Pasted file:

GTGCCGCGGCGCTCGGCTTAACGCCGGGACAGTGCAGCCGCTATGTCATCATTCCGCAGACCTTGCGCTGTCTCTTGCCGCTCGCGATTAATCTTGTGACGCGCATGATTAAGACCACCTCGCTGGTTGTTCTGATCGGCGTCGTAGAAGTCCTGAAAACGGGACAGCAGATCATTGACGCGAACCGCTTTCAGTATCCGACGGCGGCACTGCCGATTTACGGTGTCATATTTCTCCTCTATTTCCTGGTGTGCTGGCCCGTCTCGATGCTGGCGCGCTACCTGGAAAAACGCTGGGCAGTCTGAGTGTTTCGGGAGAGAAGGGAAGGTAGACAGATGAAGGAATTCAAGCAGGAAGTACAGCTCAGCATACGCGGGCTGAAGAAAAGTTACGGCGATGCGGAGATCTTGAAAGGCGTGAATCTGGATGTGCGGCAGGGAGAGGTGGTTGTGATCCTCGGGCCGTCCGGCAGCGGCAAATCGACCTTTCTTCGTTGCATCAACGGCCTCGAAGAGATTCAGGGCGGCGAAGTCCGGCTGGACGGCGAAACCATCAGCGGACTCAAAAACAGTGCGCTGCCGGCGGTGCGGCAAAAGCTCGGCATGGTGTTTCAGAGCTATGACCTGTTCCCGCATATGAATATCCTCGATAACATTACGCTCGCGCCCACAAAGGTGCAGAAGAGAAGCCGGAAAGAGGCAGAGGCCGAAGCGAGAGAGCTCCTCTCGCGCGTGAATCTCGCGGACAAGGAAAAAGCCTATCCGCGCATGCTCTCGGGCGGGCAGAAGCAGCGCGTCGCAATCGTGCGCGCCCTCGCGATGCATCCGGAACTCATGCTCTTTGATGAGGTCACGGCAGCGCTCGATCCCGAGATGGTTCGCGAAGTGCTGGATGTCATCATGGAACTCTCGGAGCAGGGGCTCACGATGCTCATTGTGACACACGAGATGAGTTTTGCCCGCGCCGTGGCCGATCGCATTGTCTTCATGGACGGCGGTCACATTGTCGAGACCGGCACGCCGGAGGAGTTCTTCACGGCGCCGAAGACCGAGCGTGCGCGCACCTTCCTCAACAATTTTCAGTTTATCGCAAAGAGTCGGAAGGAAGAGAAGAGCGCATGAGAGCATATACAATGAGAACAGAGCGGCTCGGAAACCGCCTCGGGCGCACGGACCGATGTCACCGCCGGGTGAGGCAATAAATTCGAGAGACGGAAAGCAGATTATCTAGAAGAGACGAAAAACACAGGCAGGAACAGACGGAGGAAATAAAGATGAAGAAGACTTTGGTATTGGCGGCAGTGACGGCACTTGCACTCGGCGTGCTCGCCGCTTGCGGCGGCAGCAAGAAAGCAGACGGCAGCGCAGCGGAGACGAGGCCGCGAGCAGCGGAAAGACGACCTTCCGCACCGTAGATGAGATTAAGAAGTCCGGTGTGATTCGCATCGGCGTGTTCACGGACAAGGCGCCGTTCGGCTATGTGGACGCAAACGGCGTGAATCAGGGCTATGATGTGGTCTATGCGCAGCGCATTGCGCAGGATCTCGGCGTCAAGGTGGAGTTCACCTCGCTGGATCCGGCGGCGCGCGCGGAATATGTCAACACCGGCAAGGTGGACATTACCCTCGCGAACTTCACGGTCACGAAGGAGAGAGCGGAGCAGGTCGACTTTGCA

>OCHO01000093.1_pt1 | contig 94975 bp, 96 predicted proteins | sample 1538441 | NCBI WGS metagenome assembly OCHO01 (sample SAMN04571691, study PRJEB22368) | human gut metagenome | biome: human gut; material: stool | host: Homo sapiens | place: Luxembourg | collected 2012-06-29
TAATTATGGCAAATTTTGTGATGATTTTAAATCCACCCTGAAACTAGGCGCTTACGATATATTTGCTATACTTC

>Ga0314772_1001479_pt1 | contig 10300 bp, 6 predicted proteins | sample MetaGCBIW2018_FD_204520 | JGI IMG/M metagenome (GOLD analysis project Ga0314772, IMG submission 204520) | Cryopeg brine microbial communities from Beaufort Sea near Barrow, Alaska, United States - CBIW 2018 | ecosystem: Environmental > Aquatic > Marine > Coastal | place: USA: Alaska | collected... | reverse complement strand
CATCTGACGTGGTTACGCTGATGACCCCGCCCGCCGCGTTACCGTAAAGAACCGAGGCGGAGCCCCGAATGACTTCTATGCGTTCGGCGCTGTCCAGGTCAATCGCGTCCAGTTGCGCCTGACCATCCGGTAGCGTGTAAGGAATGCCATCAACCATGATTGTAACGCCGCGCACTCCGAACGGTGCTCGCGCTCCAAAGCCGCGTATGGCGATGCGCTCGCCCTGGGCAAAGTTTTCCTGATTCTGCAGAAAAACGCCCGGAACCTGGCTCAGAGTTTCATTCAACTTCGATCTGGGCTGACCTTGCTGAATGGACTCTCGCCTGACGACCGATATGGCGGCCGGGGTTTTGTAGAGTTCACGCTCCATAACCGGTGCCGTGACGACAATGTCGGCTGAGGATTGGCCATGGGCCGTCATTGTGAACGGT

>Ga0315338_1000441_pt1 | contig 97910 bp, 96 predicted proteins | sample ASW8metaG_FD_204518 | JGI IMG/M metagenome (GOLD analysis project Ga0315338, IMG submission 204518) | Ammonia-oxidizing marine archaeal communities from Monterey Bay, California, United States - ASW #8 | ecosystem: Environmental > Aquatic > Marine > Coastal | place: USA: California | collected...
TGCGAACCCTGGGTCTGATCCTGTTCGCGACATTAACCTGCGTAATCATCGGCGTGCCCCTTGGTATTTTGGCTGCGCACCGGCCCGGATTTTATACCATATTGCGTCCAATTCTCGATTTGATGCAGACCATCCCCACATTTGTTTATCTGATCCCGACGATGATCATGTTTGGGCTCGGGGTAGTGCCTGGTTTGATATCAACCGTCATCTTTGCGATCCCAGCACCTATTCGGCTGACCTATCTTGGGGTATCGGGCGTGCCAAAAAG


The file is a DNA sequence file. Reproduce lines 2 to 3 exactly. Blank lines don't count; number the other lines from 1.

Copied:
>OCHO01000093.1_pt1 | contig 94975 bp, 96 predicted proteins | sample 1538441 | NCBI WGS metagenome assembly OCHO01 (sample SAMN04571691, study PRJEB22368) | human gut metagenome | biome: human gut; material: stool | host: Homo sapiens | place: Luxembourg | collected 2012-06-29
TAATTATGGCAAATTTTGTGATGATTTTAAATCCACCCTGAAACTAGGCGCTTACGATATATTTGCTATACTTC